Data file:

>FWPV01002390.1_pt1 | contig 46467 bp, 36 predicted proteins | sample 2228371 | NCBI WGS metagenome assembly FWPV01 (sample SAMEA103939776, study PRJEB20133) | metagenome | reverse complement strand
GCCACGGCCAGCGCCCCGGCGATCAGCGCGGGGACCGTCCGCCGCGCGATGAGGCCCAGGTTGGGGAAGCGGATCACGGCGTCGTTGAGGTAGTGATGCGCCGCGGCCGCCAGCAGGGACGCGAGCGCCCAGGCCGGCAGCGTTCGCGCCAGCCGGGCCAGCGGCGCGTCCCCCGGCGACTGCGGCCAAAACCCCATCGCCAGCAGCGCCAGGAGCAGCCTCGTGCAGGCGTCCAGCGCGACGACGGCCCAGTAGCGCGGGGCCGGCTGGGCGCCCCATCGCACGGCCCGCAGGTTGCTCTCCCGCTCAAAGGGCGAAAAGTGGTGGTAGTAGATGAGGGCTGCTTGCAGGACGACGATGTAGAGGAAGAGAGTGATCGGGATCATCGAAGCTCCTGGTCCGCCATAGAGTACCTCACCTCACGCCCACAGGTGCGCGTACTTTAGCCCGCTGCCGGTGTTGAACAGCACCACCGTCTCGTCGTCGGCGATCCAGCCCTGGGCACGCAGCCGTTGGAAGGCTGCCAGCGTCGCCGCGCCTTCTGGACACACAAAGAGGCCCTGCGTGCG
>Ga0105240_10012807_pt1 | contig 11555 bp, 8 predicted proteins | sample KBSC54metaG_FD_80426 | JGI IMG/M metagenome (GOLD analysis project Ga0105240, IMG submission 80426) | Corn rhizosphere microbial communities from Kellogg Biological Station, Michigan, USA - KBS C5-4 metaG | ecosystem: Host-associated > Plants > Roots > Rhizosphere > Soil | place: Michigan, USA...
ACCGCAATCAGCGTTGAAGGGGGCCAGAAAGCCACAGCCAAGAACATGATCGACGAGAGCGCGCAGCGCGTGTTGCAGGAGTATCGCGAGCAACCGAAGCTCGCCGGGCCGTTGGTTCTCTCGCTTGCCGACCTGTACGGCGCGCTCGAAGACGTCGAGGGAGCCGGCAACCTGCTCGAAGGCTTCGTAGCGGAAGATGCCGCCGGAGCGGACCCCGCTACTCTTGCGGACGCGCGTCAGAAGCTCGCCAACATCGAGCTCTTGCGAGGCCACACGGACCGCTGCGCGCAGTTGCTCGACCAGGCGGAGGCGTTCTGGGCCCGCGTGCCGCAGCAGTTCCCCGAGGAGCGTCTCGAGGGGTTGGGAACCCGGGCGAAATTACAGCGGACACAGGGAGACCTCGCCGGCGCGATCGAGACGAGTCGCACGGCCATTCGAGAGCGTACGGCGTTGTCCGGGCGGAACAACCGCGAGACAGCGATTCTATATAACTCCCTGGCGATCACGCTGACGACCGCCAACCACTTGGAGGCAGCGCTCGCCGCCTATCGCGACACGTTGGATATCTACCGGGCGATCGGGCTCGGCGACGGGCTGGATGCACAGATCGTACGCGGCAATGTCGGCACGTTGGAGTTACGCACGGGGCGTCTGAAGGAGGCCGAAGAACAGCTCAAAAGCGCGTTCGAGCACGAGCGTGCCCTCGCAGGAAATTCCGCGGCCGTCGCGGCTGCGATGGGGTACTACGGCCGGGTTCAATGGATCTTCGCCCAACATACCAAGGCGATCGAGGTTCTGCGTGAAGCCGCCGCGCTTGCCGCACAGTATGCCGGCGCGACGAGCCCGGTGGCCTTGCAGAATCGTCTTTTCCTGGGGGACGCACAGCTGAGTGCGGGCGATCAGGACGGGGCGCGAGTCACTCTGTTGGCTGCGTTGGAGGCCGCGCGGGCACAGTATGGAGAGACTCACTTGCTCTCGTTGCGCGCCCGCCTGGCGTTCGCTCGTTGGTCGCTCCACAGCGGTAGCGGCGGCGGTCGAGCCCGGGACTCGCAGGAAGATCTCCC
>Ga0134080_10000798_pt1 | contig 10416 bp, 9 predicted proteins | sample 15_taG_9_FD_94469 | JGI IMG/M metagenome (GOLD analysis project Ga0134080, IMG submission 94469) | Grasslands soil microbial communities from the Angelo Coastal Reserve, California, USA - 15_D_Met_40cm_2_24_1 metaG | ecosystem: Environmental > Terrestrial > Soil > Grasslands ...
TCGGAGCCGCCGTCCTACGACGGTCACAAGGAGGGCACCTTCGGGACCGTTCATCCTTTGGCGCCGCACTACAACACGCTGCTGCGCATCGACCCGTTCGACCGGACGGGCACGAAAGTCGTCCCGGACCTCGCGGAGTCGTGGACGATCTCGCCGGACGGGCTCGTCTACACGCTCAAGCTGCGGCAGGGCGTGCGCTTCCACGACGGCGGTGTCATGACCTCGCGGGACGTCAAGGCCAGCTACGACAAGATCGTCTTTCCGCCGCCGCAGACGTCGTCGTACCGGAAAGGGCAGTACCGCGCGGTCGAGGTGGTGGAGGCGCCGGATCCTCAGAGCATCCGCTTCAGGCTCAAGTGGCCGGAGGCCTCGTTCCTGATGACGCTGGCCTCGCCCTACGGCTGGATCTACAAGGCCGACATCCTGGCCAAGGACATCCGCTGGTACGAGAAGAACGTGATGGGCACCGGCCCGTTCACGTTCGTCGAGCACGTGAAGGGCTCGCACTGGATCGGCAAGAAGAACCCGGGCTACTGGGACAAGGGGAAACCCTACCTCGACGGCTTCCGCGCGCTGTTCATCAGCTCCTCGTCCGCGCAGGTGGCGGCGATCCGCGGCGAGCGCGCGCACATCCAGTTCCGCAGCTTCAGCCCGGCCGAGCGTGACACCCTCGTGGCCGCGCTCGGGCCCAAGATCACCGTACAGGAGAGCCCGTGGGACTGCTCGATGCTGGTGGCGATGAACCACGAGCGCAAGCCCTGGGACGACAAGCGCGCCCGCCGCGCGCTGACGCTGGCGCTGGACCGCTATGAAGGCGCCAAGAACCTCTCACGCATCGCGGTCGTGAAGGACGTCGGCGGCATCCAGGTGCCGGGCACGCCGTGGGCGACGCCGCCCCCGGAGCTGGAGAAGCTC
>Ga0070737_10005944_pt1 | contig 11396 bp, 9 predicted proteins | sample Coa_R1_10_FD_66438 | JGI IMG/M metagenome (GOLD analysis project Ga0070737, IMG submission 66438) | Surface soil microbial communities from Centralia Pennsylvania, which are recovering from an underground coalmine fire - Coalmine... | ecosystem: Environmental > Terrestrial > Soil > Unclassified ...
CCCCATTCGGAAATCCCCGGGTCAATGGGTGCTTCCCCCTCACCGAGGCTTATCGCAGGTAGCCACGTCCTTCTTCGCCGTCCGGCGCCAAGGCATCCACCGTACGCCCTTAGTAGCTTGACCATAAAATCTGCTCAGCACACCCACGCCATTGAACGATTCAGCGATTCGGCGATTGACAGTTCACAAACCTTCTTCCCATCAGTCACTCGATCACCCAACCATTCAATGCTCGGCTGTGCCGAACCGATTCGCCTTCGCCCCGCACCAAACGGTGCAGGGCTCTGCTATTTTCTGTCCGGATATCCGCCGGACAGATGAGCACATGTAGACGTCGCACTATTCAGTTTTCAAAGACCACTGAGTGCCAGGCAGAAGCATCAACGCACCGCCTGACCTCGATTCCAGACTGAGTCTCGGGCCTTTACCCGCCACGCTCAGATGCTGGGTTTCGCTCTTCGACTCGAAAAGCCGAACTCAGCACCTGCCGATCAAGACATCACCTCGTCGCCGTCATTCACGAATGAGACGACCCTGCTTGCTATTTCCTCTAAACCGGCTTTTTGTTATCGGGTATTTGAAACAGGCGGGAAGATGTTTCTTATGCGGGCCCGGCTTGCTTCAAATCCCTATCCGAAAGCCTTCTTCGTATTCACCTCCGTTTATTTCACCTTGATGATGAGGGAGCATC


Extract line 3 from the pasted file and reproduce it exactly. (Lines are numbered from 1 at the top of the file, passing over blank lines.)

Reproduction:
>Ga0105240_10012807_pt1 | contig 11555 bp, 8 predicted proteins | sample KBSC54metaG_FD_80426 | JGI IMG/M metagenome (GOLD analysis project Ga0105240, IMG submission 80426) | Corn rhizosphere microbial communities from Kellogg Biological Station, Michigan, USA - KBS C5-4 metaG | ecosystem: Host-associated > Plants > Roots > Rhizosphere > Soil | place: Michigan, USA...